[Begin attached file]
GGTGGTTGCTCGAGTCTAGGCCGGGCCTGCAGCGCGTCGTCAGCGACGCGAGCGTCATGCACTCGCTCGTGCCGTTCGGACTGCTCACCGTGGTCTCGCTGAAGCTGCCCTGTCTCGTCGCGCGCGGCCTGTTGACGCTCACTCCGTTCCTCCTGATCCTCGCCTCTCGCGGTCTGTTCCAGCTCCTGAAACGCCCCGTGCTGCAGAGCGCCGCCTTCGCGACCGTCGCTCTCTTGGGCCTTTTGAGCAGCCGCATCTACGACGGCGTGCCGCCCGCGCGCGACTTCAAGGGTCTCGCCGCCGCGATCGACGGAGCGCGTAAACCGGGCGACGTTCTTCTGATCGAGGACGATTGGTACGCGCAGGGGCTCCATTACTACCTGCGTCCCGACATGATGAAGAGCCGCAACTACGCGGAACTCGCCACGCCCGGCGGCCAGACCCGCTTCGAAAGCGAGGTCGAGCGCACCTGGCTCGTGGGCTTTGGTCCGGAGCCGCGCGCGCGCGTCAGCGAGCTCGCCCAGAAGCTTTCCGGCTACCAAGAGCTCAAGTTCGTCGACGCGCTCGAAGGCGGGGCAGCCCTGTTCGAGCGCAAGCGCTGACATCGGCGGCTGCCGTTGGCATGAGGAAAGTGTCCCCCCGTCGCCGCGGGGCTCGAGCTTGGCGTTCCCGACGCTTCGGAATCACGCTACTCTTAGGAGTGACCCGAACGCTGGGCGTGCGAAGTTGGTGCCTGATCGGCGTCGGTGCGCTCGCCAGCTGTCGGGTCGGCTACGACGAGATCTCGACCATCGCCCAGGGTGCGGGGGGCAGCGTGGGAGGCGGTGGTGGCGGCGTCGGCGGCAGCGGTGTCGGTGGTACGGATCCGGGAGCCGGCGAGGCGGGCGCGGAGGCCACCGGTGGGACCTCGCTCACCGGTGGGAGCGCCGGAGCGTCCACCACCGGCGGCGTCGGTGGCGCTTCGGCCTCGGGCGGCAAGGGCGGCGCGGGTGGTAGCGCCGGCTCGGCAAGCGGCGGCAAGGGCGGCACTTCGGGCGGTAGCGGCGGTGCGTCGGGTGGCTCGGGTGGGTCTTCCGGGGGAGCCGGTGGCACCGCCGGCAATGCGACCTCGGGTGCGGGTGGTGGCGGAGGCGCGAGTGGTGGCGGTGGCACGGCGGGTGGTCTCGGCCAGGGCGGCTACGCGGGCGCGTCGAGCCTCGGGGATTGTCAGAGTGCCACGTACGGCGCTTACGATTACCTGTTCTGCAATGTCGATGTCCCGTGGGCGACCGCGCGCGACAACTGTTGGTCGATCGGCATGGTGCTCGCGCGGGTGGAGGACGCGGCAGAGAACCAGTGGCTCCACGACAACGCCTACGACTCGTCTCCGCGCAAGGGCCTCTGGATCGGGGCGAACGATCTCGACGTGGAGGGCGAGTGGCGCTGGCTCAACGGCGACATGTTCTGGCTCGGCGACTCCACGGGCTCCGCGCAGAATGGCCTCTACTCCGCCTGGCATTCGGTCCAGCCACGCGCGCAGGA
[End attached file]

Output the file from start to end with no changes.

GGTGGTTGCTCGAGTCTAGGCCGGGCCTGCAGCGCGTCGTCAGCGACGCGAGCGTCATGCACTCGCTCGTGCCGTTCGGACTGCTCACCGTGGTCTCGCTGAAGCTGCCCTGTCTCGTCGCGCGCGGCCTGTTGACGCTCACTCCGTTCCTCCTGATCCTCGCCTCTCGCGGTCTGTTCCAGCTCCTGAAACGCCCCGTGCTGCAGAGCGCCGCCTTCGCGACCGTCGCTCTCTTGGGCCTTTTGAGCAGCCGCATCTACGACGGCGTGCCGCCCGCGCGCGACTTCAAGGGTCTCGCCGCCGCGATCGACGGAGCGCGTAAACCGGGCGACGTTCTTCTGATCGAGGACGATTGGTACGCGCAGGGGCTCCATTACTACCTGCGTCCCGACATGATGAAGAGCCGCAACTACGCGGAACTCGCCACGCCCGGCGGCCAGACCCGCTTCGAAAGCGAGGTCGAGCGCACCTGGCTCGTGGGCTTTGGTCCGGAGCCGCGCGCGCGCGTCAGCGAGCTCGCCCAGAAGCTTTCCGGCTACCAAGAGCTCAAGTTCGTCGACGCGCTCGAAGGCGGGGCAGCCCTGTTCGAGCGCAAGCGCTGACATCGGCGGCTGCCGTTGGCATGAGGAAAGTGTCCCCCCGTCGCCGCGGGGCTCGAGCTTGGCGTTCCCGACGCTTCGGAATCACGCTACTCTTAGGAGTGACCCGAACGCTGGGCGTGCGAAGTTGGTGCCTGATCGGCGTCGGTGCGCTCGCCAGCTGTCGGGTCGGCTACGACGAGATCTCGACCATCGCCCAGGGTGCGGGGGGCAGCGTGGGAGGCGGTGGTGGCGGCGTCGGCGGCAGCGGTGTCGGTGGTACGGATCCGGGAGCCGGCGAGGCGGGCGCGGAGGCCACCGGTGGGACCTCGCTCACCGGTGGGAGCGCCGGAGCGTCCACCACCGGCGGCGTCGGTGGCGCTTCGGCCTCGGGCGGCAAGGGCGGCGCGGGTGGTAGCGCCGGCTCGGCAAGCGGCGGCAAGGGCGGCACTTCGGGCGGTAGCGGCGGTGCGTCGGGTGGCTCGGGTGGGTCTTCCGGGGGAGCCGGTGGCACCGCCGGCAATGCGACCTCGGGTGCGGGTGGTGGCGGAGGCGCGAGTGGTGGCGGTGGCACGGCGGGTGGTCTCGGCCAGGGCGGCTACGCGGGCGCGTCGAGCCTCGGGGATTGTCAGAGTGCCACGTACGGCGCTTACGATTACCTGTTCTGCAATGTCGATGTCCCGTGGGCGACCGCGCGCGACAACTGTTGGTCGATCGGCATGGTGCTCGCGCGGGTGGAGGACGCGGCAGAGAACCAGTGGCTCCACGACAACGCCTACGACTCGTCTCCGCGCAAGGGCCTCTGGATCGGGGCGAACGATCTCGACGTGGAGGGCGAGTGGCGCTGGCTCAACGGCGACATGTTCTGGCTCGGCGACTCCACGGGCTCCGCGCAGAATGGCCTCTACTCCGCCTGGCATTCGGTCCAGCCACGCGCGCAGGA